People who are concerned about their fertility should be informed that about 84% of couples in the general population will conceive within 1 year if they do not use contraception and have regular sexual intercourse. Of those who do not conceive in the first year, about half will do so in the second year (cumulative pregnancy rate 92%). People who are concerned about their fertility should be informed that female fertility declines with age, but that the effect of age on male fertility is less clear. With regular unprotected sexual intercourse, 94% of fertile women aged 35 years, and 77% of those aged 38 years, will conceive after 3 years of trying.


Aging of the ovaries is the most prominent factor and is part of the normal ageing changes that affect all organs and tissues. Most women have about 300,000 eggs in their ovaries at puberty. For each egg that matures and is released [ovulated] during the menstrual cycle; at least 500 eggs do not mature and are absorbed by the body. By the time the woman reaches menopause which usually occurs between 50-55 years, there are only several thousands eggs remaining. As the women ages, the remaining eggs in her ovaries. Also age, making them less capable of fertilization and their embryos less capable of implantation.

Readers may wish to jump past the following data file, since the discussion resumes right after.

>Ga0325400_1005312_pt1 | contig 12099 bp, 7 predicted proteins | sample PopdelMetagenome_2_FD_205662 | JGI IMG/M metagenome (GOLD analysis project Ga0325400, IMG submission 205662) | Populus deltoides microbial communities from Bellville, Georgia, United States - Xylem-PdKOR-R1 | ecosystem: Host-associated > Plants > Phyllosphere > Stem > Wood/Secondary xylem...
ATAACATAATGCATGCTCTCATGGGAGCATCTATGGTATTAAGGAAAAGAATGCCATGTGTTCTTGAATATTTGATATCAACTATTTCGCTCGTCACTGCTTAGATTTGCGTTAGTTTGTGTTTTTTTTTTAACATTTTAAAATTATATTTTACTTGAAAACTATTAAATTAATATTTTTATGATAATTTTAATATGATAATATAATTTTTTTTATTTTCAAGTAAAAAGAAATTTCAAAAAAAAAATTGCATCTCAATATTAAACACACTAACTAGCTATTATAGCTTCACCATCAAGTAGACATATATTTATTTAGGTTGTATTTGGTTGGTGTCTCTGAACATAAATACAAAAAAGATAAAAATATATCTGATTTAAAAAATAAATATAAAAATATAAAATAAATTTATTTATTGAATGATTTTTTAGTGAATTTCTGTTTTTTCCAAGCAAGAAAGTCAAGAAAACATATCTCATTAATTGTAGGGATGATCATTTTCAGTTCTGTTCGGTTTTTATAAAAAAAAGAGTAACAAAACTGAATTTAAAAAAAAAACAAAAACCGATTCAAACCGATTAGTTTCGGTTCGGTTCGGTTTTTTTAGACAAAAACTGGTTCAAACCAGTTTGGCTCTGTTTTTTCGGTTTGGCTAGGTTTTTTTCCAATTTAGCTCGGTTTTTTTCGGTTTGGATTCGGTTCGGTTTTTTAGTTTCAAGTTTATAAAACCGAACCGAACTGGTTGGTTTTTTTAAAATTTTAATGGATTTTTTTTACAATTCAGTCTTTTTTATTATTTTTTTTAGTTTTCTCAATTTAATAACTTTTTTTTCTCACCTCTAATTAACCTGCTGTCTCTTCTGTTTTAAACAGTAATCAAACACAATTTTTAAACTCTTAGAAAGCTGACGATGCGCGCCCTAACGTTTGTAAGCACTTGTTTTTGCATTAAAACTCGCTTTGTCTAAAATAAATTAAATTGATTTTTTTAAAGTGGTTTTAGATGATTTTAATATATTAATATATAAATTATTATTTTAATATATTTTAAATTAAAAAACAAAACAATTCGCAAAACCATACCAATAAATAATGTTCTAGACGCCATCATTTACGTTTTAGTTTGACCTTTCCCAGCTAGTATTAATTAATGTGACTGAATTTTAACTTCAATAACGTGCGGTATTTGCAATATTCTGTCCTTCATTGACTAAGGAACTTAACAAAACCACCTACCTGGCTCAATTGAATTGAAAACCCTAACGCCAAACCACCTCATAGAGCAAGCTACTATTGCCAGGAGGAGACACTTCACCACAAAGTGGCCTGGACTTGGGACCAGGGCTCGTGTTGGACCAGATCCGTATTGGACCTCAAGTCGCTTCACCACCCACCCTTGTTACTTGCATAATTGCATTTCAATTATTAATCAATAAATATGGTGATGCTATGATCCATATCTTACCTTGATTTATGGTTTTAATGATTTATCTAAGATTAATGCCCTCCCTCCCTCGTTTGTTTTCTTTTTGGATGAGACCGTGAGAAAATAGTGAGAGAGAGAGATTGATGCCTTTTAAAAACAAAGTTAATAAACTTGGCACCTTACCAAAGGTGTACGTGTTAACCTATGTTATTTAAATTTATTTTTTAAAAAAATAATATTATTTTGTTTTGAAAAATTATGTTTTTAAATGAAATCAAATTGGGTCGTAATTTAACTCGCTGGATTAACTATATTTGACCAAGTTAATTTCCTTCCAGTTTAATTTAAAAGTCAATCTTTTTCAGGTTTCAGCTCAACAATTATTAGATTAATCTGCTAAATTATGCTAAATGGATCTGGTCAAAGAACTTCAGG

Ovarian Reserve (OR) is a term which describes the functional potential of the ovary, which constitutes the size of the ovarian follicle pool and reflects the number and quality of the oocytes which are within it. Assessment of the OR helps in reflecting the reproductive potential of women. Various markers are available for assessing the OR and the best marker is the Anti Mullerian Hormone (AMH) which reflects the ovarian follicular pool in the ovary.